Huan-Xiang Zhou | Homepage
Professor of Physics
Interactions of proteins among themselves and with other molecules such as DNA, RNA, and membranes are essential for biological functions. Our research aims to gain fundamental understanding of the determinants of binding affinity and binding rates. Based on statistical mechanics, we develop physical models that can be implemented on the computer to realistically predict binding properties.
The folding of a protein molecule can be viewed as the accumulation of native contacts. Based on modeling the unfolded protein molecule as a polymer chain, we have developed a theory for the rate of forming native contacts. This theory is now being extended and applied to study folding processes such as beta-hairpin and coiled-coil formation. In addition, molecular dynamics simulations of protein unfolding are carried out to elucidate the transition state of folding.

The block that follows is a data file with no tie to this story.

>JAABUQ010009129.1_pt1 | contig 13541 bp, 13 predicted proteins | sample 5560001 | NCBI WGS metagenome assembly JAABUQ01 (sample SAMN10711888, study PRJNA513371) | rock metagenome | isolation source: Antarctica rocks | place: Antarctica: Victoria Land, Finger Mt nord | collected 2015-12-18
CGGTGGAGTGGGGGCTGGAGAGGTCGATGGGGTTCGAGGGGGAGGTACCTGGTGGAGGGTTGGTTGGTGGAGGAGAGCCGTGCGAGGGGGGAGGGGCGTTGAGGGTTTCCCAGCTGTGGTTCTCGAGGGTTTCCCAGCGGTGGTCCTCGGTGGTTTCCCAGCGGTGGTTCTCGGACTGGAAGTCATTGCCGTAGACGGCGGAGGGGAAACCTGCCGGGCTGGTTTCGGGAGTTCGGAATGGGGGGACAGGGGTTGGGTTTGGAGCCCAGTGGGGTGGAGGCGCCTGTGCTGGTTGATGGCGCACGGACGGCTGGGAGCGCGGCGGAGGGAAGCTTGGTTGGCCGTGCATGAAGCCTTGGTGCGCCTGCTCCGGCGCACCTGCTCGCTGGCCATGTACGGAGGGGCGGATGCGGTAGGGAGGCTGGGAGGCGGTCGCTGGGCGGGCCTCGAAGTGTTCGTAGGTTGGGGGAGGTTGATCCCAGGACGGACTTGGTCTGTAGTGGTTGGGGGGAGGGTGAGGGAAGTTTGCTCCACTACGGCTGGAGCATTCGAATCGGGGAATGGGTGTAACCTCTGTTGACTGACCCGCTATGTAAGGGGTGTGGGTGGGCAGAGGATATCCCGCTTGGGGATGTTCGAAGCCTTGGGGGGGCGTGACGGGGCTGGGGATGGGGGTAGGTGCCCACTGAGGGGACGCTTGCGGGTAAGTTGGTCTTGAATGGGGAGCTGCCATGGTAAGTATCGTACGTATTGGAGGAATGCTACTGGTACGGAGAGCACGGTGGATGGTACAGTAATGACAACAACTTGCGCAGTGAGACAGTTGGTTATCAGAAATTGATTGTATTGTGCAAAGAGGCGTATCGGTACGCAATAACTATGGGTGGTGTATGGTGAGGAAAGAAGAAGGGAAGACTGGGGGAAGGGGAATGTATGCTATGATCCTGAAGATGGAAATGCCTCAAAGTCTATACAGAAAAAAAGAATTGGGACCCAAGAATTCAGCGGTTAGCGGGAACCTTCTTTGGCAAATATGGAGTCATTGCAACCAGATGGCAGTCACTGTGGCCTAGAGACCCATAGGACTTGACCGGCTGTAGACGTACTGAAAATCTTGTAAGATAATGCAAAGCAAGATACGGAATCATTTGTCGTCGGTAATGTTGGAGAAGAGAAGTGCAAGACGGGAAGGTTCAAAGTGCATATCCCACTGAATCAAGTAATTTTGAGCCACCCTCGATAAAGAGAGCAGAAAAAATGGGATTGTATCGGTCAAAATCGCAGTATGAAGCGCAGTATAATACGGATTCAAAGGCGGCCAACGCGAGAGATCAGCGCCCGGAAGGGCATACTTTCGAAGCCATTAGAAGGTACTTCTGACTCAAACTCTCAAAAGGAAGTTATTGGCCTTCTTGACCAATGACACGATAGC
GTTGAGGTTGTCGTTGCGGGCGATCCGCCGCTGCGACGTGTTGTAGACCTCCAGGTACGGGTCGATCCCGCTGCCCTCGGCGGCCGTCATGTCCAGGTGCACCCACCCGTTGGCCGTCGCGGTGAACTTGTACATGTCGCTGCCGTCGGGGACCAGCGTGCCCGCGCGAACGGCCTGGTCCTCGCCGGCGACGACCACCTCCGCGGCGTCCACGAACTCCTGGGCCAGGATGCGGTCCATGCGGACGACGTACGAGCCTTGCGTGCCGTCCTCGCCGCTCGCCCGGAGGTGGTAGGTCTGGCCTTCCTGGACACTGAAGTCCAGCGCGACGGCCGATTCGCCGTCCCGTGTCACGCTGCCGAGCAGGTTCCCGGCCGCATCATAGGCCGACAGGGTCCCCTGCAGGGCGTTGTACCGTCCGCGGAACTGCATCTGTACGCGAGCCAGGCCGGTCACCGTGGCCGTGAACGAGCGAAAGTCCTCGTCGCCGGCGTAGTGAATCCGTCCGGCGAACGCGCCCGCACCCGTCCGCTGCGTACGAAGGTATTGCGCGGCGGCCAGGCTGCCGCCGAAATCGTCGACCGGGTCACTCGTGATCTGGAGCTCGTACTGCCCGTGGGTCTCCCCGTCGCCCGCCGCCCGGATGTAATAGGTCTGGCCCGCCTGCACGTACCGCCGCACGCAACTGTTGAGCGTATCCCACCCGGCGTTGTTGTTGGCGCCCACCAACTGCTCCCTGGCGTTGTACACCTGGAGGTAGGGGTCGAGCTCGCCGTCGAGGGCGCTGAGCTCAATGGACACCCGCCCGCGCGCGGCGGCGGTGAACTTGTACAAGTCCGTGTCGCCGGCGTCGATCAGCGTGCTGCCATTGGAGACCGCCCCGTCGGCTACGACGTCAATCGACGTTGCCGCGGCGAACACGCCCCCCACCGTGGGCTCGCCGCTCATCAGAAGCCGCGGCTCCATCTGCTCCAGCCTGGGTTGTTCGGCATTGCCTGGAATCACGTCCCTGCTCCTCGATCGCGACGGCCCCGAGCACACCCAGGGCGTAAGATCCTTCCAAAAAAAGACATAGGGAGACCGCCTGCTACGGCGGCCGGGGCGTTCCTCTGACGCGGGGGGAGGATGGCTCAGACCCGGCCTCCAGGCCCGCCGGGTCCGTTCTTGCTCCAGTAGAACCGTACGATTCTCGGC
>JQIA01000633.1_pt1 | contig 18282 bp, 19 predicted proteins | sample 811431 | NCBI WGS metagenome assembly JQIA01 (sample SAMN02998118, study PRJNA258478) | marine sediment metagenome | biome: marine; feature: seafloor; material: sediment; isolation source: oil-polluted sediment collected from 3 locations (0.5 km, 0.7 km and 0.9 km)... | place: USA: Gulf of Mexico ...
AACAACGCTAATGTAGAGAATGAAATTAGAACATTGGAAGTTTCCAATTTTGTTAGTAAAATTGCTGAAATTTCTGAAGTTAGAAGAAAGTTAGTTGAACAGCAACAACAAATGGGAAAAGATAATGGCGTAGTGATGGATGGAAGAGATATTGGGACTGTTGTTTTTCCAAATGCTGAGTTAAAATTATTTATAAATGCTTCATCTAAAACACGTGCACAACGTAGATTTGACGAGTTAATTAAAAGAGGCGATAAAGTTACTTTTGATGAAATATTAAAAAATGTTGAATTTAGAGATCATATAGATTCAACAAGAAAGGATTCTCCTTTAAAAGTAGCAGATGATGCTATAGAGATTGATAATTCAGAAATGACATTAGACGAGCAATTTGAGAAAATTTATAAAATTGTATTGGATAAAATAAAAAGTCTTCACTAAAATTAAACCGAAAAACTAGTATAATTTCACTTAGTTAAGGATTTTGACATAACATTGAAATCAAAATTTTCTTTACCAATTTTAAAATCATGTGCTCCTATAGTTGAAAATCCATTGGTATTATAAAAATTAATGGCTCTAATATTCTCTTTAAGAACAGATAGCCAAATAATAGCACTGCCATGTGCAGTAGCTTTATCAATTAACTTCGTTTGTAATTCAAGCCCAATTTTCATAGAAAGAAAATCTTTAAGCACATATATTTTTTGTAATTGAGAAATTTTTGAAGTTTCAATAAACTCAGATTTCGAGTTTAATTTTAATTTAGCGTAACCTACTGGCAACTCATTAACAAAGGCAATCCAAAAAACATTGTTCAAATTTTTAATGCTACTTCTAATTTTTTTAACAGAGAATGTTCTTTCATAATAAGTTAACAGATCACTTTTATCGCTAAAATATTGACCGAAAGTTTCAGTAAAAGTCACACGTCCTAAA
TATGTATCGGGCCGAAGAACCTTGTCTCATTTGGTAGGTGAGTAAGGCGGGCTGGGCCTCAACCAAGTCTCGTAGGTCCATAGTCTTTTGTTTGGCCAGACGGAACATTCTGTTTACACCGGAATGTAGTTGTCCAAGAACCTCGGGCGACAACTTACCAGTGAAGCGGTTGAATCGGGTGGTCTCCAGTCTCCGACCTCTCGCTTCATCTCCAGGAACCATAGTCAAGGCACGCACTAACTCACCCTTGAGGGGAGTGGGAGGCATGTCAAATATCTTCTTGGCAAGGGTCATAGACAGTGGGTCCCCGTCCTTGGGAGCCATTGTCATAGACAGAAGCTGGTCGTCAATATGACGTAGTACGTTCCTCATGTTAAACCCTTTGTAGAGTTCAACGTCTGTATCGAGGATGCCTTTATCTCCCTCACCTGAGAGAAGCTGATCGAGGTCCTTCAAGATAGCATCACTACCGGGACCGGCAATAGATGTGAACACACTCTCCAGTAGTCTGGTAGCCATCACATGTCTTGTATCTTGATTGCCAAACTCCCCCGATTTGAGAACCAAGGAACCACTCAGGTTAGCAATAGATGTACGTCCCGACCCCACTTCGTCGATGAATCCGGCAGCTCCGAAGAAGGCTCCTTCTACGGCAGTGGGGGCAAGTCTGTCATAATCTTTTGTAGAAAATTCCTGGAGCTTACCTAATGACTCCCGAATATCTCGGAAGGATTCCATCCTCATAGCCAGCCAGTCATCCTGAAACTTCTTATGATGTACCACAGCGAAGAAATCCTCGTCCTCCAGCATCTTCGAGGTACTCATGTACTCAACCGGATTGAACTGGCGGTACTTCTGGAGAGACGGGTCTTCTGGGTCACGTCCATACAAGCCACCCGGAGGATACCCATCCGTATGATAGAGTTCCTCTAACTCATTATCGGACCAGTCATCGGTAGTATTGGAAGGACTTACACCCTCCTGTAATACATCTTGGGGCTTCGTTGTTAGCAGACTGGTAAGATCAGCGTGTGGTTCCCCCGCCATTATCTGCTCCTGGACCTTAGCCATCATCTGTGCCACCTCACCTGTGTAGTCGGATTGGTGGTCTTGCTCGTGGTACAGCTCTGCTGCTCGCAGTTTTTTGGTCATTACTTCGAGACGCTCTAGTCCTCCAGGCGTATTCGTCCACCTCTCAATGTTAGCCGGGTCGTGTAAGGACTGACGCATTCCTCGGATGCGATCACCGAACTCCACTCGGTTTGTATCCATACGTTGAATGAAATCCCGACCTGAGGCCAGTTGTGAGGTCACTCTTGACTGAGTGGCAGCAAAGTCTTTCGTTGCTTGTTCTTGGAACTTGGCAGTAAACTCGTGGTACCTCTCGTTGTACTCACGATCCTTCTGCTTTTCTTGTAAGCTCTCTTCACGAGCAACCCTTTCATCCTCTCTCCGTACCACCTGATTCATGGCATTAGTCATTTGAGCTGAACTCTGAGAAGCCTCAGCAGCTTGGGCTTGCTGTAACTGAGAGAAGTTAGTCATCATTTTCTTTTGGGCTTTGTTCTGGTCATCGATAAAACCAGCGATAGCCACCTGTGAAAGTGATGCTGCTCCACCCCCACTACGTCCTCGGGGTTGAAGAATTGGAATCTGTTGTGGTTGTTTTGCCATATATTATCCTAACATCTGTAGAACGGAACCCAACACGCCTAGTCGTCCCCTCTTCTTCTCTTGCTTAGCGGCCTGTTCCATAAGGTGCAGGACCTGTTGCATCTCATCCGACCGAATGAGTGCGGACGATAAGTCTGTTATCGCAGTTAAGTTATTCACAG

The major stabilizing forces of protein structures are hydrophobic and electrostatic. While there is consensus on the hydrophobic contributions, the roles of electrostatic interactions in protein stability have been uncertain. We have made significant progress in modeling electrostatic effects. We are now developing better solvation models using as benchmarks experimental data and molecular dynamics simulations with explicit solvent and investigating effects of charges and electrostatic interactions in protein folding, binding, aggregation, and amyloid formation.